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Letters and Journals of Lord Byron
Lord Byron to Elizabeth Bridget Pigot, 30 June 1807

Life of Byron: to 1806
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“Cambridge, June 30th, 1807.

“‘Better late than never, Pal,’ is a saying of which you know the origin, and as it is applicable on the present occasion, you will excuse its conspicuous place in the front of my epistle. I am almost superannuated here. My old friends (with the exception of a very few) all departed, and I am preparing to follow them, but remain till Monday to be present at 3 Oratorios, 2 Concerts, a Fair, and a Ball. I find I am not only thinner but taller by an inch since my last visit. I was obliged to tell every body my name, nobody having the least recollection of my visage, or person. Even the hero of my Cornelian (who is now sitting vis-à-vis, reading a volume of my Poetics) passed me in Trinity walks without recognising me in the least, and was thunderstruck at the alteration which had taken place in my countenance, &c &c. Some say I look better, others worse, but all agree I am thinner—more I do not require. I have lost 2 lb. in my weight since I left your cursed, detestable, and abhorred abode of scandal*, where, excepting yourself and John Becher, I care not if the whole race were consigned to the Pit of Acheron, which I would visit in person rather than contaminate my sandals with the polluted dust of Southwell. Seriously, unless obliged by the emptiness of my purse to revisit Mrs. B., you will see me no more.

On Monday I depart for London. I quit Cambridge with little regret, because our set are vanished, and my musical protegé before mentioned has left the choir, and is stationed a mercantile house of con-

* Notwithstanding the abuse which, evidently more in sport than seriousness, he lavishes, in the course of these letters, upon Southwell, he was, in after days, taught to feel that the hours which he had passed in this place were far more happy than any he had known afterwards. In a letter written not long since to his servant, Fletcher, by a lady who had been intimate with him, in his young days, at Southwell, there are the following words:—“Your poor, good master always called me ‘Old Piety,’ when I preached to him. When he paid me his last visit, he said. ‘Well, good friend. I shall never be so happy again as I was in old Southwell.” His real opinion of the advantages of this town, as a place of residence, will be seen in a subsequent letter, where he most strenuously recommends it, in that point of view, to Mr. Dallas.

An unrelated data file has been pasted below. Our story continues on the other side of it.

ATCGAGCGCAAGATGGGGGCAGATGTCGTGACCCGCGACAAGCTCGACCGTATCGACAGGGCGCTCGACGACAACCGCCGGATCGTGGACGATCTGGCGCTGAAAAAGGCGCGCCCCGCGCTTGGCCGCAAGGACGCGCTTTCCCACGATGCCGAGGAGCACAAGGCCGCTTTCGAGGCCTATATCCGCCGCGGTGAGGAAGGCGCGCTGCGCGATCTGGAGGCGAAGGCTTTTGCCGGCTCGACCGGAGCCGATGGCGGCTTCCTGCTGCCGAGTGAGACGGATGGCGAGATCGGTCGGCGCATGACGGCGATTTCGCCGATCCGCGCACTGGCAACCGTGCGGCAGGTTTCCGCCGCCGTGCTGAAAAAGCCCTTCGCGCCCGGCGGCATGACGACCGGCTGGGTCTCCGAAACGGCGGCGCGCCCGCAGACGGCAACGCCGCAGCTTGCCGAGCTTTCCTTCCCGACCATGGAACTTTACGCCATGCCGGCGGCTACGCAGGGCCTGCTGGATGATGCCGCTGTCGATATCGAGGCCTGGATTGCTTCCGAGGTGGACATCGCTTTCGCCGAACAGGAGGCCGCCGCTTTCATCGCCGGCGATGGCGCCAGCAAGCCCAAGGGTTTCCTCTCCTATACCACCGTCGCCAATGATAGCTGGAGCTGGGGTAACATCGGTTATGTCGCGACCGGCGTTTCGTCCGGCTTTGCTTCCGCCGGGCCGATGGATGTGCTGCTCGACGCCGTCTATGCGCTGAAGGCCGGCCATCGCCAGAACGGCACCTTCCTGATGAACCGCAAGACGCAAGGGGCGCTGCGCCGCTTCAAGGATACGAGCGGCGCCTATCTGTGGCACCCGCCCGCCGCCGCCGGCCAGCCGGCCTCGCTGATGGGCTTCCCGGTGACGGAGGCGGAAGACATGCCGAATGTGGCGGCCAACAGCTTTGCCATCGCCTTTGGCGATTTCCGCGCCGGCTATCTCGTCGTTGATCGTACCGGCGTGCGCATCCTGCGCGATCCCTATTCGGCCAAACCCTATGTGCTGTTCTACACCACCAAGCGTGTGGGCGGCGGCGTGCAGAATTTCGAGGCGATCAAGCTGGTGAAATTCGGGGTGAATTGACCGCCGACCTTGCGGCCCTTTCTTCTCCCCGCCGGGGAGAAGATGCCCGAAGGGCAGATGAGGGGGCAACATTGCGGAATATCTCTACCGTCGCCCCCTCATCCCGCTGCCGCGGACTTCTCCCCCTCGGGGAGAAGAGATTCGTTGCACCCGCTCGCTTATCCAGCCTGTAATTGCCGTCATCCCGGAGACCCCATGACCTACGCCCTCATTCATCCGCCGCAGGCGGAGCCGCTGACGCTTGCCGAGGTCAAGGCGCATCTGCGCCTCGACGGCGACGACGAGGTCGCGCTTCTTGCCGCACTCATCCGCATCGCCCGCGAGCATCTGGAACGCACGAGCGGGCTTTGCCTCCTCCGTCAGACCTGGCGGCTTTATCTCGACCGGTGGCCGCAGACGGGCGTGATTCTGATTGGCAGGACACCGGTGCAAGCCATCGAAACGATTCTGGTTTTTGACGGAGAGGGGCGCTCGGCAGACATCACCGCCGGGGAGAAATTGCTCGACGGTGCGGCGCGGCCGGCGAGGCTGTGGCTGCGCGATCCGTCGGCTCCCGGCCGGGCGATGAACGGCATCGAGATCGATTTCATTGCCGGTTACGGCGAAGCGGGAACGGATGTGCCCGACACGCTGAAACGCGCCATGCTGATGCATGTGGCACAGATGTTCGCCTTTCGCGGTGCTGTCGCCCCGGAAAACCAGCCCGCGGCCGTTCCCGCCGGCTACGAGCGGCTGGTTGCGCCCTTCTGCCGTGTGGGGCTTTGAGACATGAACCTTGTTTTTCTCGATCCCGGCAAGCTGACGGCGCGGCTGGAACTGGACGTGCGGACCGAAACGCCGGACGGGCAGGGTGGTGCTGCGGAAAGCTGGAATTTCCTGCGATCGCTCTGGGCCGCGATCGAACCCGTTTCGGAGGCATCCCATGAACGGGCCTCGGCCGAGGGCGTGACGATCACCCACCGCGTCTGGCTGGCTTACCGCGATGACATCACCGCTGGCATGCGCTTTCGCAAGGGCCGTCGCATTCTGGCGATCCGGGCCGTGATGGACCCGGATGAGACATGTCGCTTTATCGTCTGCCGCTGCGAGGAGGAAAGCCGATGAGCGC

112 NOTICES OF THE A. D. 1807.
siderable eminence in the metropolis. You may have heard me observe he is exactly to an hour, 2 years younger than myself. I found him grown considerably, and, as you will suppose, very glad to see his former Patron. He is nearly my height, very thin, very fair complexion, dark eyes, and light locks. My opinion of his mind you already know;—I hope I shall never have occasion to change it. Every body here conceives me to be an invalid. The University at present is very gay, from the fêtes of divers kinds. I supped out last night, but eat (or ate) nothing, sipped a bottle of claret, went to bed at 2 and rose at 8. I have commenced early rising, and find it agrees with me. The Masters and the Fellows all very polite, but look a little askance—don’t much admire lampoons—truth always disagreeable.

“Write, and tell me how the inhabitants of your Menagerie go on, and if my publication goes off well: do the quadrupeds growl? Apropos, my bull-dog is deceased—‘Flesh both of cur and man is grass.’ Address your answer to Cambridge. If I am gone, it will be forwarded. Sad news just arrived—Russians beat—a bad set, eat nothing but oil, consequently must melt before a hard fire. I get awkward in my academic habiliments for want of practice. Got up in a window to hear the oratorio at St. Mary’s, popped down in the middle of the Messiah, tore a woeful rent in the back of my best black silk gown, and damaged an egregious pair of breeches. Mem.—never tumble from a church window during service. Adieu, dear * * * *! do not remember me to any body:—to forget and be forgotten by the people of Southwell is all I aspire to.”